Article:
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Me and Money: Atoning for Sins From My Twenties, Hello 30s
Me and Money: Atoning for Sins From My Twenties, Hello 30s
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Me and Money: Atoning for Sins From My Twenties, Hello 30s

Money254
Money254 Team
July 2, 2021

There’s a simplistic purity or magic when it comes to getting second chances – depending on how you choose to use it of course.

Simplistic in the sense that you can just apply lessons from past experiences and improve. 

Purity in the sense that a second chance is basically a new page, or fresh canvas, in which you can map out a new path as your trod through your personal journey.

And magic in the sense that if the right choices are made/taken, second chances can lead to the creation of a totally new you. Arguably a better version of yourself.

Now, if you read my previous article on things I wish I knew in my 20s, this is me giving you a little continuation of the fly-on-the-wall view of my thoughts moving forward as I trudge through what I hope will be the glorious 30s. 

A kind of how the mistakes 'of a younger man', as I like to describe them, helped me activate a change of strategy in order to achieve my personal goals.

Could this new found drive have been done earlier? Yes. But, therein lies the beauty of optimising second chances. Sometimes you just have to battle through the storm to really appreciate the sunny days.

Writing Things Down Actually Works

It may sound cliché but there indeed is some science to the ‘magic’ of writing things down. After learning a few nuggets about journaling from my all-too-disciplined partner, I would say I am turning out to be quite good at this.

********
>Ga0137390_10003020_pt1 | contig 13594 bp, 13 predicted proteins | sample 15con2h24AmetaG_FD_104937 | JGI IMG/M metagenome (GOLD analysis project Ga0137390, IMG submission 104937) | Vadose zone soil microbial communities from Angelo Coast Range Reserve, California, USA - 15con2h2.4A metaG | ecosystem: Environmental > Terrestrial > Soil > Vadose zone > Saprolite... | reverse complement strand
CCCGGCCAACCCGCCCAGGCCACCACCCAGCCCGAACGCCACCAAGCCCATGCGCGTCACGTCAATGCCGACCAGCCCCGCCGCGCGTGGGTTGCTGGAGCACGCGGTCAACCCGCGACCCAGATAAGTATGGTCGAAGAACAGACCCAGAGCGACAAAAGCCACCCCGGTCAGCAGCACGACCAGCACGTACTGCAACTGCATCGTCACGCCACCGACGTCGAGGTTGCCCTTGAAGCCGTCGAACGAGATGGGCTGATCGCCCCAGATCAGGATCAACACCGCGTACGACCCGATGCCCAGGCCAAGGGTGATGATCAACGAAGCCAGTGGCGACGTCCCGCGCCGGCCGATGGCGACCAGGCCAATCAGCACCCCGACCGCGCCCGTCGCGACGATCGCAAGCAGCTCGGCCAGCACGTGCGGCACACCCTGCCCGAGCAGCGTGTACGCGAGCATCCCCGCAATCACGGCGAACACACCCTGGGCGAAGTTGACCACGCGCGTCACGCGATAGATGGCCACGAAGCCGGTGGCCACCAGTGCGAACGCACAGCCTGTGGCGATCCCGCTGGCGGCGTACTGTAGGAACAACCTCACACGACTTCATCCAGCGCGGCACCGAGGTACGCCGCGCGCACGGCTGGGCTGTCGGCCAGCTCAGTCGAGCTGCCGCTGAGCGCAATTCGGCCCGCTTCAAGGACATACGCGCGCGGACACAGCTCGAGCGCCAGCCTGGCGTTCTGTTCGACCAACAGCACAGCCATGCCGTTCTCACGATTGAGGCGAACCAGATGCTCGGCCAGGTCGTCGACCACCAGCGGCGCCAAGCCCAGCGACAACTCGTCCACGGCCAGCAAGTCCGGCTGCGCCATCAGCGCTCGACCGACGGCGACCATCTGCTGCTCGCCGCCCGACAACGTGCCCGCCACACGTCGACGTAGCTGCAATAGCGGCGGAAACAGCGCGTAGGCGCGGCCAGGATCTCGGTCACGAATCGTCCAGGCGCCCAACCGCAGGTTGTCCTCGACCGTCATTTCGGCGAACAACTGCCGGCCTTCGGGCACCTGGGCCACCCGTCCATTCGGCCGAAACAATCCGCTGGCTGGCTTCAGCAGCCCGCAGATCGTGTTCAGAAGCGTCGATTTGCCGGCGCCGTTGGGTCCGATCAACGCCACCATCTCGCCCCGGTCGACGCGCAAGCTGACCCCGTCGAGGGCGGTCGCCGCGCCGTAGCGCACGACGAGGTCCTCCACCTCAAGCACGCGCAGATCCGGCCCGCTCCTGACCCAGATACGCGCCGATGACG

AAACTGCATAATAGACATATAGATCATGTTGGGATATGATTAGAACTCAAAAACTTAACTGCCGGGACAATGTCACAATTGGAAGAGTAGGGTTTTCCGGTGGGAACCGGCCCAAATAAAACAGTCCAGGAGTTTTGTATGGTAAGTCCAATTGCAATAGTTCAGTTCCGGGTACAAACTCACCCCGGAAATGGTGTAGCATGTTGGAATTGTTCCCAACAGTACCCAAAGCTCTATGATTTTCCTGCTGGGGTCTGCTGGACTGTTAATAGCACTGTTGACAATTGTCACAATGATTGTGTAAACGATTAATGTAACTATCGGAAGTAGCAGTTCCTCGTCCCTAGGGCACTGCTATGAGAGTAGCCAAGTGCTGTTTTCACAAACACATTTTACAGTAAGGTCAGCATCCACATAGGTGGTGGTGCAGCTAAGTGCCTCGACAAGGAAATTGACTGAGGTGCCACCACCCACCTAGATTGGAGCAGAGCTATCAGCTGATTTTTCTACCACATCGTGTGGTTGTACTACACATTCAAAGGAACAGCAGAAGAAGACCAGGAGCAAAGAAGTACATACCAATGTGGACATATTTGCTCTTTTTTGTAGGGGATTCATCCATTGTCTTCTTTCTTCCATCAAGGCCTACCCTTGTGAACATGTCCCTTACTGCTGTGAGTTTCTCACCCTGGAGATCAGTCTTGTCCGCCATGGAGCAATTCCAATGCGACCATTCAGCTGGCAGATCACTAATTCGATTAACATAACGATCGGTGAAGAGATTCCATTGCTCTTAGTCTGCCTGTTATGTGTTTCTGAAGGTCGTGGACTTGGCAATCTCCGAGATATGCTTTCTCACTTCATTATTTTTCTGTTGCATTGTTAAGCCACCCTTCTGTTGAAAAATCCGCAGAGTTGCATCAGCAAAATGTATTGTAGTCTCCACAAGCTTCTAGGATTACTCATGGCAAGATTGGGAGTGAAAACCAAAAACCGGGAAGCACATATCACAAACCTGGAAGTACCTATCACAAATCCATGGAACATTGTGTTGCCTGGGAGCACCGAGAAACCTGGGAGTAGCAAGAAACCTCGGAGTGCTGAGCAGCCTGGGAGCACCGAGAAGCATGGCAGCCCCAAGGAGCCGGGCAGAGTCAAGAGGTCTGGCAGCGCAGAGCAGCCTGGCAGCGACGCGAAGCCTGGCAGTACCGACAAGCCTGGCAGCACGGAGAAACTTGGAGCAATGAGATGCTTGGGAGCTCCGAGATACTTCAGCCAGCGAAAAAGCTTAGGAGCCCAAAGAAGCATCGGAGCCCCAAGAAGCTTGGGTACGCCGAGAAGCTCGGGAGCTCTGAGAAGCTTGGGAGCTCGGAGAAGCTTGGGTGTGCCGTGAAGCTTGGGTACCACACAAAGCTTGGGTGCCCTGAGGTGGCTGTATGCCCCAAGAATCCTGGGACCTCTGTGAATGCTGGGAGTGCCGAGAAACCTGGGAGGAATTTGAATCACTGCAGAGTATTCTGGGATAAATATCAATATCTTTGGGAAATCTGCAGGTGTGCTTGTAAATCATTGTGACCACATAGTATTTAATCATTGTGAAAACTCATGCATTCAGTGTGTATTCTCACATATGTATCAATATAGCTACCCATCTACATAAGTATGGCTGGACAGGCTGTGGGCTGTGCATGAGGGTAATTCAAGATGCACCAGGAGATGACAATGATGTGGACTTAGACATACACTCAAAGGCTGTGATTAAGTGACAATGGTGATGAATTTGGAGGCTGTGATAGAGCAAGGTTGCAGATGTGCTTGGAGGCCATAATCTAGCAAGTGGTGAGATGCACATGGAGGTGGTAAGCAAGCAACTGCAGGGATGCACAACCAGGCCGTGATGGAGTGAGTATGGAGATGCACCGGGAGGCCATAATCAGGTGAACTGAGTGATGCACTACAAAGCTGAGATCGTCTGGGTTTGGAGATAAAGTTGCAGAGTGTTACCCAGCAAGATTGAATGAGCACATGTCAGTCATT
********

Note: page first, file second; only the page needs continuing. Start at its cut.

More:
I started out with the gratitude journal - which I confess was probably my way of killing off the guilt of squandering both cash and opportunities in my earlier years. If you are not familiar with the gratitude journal, it simply means a journal dedicated to things you are thankful for - making entries every day from something as simple as a warm cup of coffee in the morning, a small compliment from a colleague and so on.

I found it to be very therapeutic and since I fill it every morning, I now always get a big burst of energy as I head out to work. 

This helped me transition to writing down my daily goals and monthly budget complete with a shopping list as well as to-do lists for work. 

Writing it down on paper has a sort of ‘haunting’ effect. If you carry that notebook with you always, from my experience, you will dramatically increase your chances of completing tasks you've set out to do as well as obeying your expenditure boundaries. 

Neuropsychologists have identified the ‘generation effect’ which theorises that individuals demonstrate better memory for material they’ve created themselves than for material they’ve merely read.

Studies have also shown that we remember things better when we write them down ourselves. And even better, when it's on paper as compared to other digital mediums.

Vividly describing your goals and elaborating your financial plans down on paper can be strongly associated with goal success.

You can bet my thirties will be characterised by better planning, reflection and hopefully this financial discipline I think I am developing will persist, and I can potentially gloat about the dividends soon. 

Starting Over is Independent of Time